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Those remarks came after the White House wrote a letter to House leaders saying the executive branch would refuse to comply with the inquiry, but Perry’s resignation could open the door to his eventual participation in the probe.

Reports that Perry would soon be departing the administration have persisted throughout his tenure.

“No. I’m here, I’m serving," Perry said earlier this month at a news conference. “They’ve been writing the story for at least nine months now. One of these days they will probably get it right, but it’s not today, it’s not tomorrow, it’s not next month."

Perry said it was energy issues that pushed him to broker a call between Trump and the Ukrainian president. In his role as Energy secretary, Perry has engaged in conversations with Naftogaz, Ukraine's state-owned oil and gas company.

Perry, who ran for president in 2012 and 2016, is one of Trump’s longest-serving Cabinet secretaries, having served 31 months in the administration.

The former Texas governor has kept a relatively low profile throughout his time in the administration, in contrast to the actions of his fellow energy and environment agency heads, two of whom resigned amid ethics concerns.

Perry took heat early on in his post when in September 2017 he submitted an unprecedented proposal to prop up the struggling coal and nuclear industry. Federal regulators later killed the plan.

He was also criticized for a rule that rolled back Obama-era standards for lightbulbs, eliminating energy efficiency standards for nearly half the bulbs on the market.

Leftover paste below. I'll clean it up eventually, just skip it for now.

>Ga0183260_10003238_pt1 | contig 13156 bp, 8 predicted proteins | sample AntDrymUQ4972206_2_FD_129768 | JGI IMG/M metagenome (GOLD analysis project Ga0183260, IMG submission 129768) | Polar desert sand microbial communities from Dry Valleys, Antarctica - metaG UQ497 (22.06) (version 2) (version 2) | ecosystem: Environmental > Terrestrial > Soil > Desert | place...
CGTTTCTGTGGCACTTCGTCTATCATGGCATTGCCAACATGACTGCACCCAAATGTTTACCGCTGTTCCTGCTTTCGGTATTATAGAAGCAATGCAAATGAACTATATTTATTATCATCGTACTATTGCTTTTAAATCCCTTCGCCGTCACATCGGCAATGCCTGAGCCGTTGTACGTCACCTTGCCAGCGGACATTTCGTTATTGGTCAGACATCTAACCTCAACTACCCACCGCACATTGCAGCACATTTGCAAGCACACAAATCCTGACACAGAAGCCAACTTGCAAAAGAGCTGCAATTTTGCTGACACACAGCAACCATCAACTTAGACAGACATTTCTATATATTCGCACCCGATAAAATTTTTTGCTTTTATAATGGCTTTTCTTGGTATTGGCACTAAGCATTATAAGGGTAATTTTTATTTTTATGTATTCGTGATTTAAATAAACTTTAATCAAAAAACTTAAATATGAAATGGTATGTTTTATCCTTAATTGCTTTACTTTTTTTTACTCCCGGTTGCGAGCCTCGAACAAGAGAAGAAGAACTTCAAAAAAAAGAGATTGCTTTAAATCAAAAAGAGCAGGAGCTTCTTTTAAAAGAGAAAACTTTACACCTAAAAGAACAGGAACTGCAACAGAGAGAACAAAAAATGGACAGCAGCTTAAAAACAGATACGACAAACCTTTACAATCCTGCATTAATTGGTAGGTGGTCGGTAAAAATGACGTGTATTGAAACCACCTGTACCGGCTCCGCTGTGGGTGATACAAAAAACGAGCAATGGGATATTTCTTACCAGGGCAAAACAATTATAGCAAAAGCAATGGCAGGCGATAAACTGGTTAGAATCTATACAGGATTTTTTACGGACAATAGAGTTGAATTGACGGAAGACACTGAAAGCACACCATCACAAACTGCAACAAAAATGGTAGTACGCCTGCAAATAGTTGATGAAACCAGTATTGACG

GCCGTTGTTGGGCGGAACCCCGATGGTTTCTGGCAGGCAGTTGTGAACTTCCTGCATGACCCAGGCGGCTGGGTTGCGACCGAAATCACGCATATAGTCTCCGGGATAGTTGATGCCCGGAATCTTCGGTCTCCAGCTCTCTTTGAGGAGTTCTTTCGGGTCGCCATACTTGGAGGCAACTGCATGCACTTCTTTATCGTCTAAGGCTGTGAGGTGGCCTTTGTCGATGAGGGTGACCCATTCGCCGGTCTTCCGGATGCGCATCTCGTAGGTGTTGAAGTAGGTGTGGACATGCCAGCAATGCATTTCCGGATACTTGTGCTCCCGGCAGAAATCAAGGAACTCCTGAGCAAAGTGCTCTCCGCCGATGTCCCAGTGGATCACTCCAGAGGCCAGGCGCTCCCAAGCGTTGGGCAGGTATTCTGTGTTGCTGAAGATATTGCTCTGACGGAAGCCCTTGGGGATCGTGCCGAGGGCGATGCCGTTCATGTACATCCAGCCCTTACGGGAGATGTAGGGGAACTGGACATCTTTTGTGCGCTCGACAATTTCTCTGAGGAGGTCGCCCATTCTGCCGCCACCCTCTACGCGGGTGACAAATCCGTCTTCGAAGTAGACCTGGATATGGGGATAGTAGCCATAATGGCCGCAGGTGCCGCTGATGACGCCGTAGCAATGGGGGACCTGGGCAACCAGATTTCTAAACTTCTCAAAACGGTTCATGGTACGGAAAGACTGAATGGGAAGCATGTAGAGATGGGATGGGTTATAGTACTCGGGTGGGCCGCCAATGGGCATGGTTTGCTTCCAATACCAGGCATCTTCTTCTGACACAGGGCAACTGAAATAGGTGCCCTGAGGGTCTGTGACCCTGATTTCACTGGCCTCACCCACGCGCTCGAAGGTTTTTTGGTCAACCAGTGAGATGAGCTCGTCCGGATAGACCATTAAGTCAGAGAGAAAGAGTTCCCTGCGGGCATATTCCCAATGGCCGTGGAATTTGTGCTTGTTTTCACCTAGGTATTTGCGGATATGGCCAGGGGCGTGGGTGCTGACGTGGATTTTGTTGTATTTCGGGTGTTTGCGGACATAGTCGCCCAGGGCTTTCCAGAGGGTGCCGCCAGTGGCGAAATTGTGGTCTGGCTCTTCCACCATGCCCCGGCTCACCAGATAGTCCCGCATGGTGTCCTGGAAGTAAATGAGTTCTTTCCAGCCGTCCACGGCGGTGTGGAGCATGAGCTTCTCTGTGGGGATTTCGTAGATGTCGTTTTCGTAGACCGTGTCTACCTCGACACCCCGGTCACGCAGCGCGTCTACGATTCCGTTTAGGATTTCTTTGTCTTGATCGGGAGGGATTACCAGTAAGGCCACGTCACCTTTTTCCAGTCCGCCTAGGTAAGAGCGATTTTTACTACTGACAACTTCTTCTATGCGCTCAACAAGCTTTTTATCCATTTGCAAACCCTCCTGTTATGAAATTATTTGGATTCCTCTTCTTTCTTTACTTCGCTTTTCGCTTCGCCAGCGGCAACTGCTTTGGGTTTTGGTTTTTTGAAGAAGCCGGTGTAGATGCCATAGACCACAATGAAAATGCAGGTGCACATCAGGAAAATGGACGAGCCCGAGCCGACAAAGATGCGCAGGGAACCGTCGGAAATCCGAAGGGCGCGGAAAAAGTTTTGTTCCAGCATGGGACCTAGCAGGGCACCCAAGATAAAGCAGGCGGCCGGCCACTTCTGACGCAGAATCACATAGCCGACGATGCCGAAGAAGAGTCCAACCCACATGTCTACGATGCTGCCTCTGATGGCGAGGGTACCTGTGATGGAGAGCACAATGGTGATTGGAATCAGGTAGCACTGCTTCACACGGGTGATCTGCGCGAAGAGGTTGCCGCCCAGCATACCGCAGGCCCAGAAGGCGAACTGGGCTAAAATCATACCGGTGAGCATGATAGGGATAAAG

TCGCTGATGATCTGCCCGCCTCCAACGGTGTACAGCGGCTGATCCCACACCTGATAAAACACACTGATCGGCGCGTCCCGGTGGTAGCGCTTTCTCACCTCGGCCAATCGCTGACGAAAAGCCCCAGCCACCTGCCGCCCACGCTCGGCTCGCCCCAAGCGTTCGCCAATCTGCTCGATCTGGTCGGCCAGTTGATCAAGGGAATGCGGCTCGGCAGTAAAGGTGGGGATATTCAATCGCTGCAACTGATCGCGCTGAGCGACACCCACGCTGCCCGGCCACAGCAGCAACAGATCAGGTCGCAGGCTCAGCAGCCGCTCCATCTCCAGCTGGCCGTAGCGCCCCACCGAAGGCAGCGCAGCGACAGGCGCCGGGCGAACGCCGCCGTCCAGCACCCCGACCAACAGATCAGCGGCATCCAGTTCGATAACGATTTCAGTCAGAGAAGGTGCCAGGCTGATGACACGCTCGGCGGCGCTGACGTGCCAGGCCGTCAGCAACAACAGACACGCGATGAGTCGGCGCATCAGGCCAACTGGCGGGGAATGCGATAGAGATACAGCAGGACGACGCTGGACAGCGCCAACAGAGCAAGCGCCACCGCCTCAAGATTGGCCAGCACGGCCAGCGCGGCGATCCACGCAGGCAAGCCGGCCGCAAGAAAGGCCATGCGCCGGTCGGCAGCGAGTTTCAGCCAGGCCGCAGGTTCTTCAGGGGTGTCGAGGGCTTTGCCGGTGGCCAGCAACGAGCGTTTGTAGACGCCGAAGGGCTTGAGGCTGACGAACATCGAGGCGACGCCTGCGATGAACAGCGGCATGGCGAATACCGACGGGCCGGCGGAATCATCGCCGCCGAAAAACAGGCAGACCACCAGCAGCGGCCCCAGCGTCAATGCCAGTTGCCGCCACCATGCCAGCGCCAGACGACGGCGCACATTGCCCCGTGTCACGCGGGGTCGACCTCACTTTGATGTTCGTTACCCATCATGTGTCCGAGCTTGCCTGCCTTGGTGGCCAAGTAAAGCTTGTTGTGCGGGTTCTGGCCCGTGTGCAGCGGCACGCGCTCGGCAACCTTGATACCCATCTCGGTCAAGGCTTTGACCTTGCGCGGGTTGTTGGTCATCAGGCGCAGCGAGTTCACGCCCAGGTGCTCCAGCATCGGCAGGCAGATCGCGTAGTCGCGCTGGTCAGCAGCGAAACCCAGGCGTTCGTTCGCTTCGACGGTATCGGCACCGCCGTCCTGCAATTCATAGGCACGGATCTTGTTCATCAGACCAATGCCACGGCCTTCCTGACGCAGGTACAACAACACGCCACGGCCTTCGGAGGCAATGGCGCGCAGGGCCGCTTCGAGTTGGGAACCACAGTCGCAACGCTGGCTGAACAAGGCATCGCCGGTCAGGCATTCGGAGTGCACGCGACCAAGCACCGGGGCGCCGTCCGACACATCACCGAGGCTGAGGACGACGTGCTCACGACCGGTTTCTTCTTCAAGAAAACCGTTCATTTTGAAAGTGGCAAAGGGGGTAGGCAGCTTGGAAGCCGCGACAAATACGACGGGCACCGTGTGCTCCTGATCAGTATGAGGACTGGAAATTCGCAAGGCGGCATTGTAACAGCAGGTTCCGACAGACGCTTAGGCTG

Perry was considered for other administration posts during Trump’s presidency. He was among the potential nominees to replace Kirstjen NielsenKirstjen Michele NielsenRosenstein: Zero tolerance immigration policy 'never should have been proposed or implemented' House Republican condemns anti-Trump celebrities during impeachment hearing Acting DHS chief Chad Wolf stepping down MORE as the head of the Department of Homeland Security in early April. He denied interest in taking the position.

Some lawmakers stressed that Perry's resignation should clear the way for his participation in the House impeachment inquiry.
 
“I once believed Secretary Perry was one of the more upstanding members of the cabinet. Now we are learning that he was directly involved in the criminal wrongdoing of this Administration with respect to Ukraine," said Rep. Paul TonkoPaul David TonkoOvernight Energy: Trump officials finalize plan to open up protected areas of Tongass to logging | Feds say offshore testing for oil can proceed despite drilling moratorium | Dems question EPA's postponement of inequality training Democrats question EPA postponement of environmental inequality training Clark rolls out endorsements in assistant Speaker race MORE (D-N.Y.), a member of the House Energy and Commerce Committee, where Perry testified several times.
 
"If he has knowledge or evidence of criminal actions he needs to disclose it, and if he broke the law he needs to come forward and accept the consequences.” 
 
Others simply wished Perry well.
 
"Rick is a good man and a good friend who has devoted his life to serving his country, especially the great state of Texas. He went from being Texas' longest-serving governor to heading the Department of Energy, where he was a leading advocate for U.S. energy," Sen. Ted CruzRafael (Ted) Edward CruzBlinken affirms plan to keep US embassy in Jerusalem The Intercept bureau chief: Biden's top candidate for DOJ antitrust division previously represented Google Attorneys urge Missouri Supreme Court to probe Hawley's actions before Capitol riot MORE (R-Texas) said in a statement. "I wish him the best as he returns to private life after a long, successful, and productive career."

Updated: 7:35 p.m.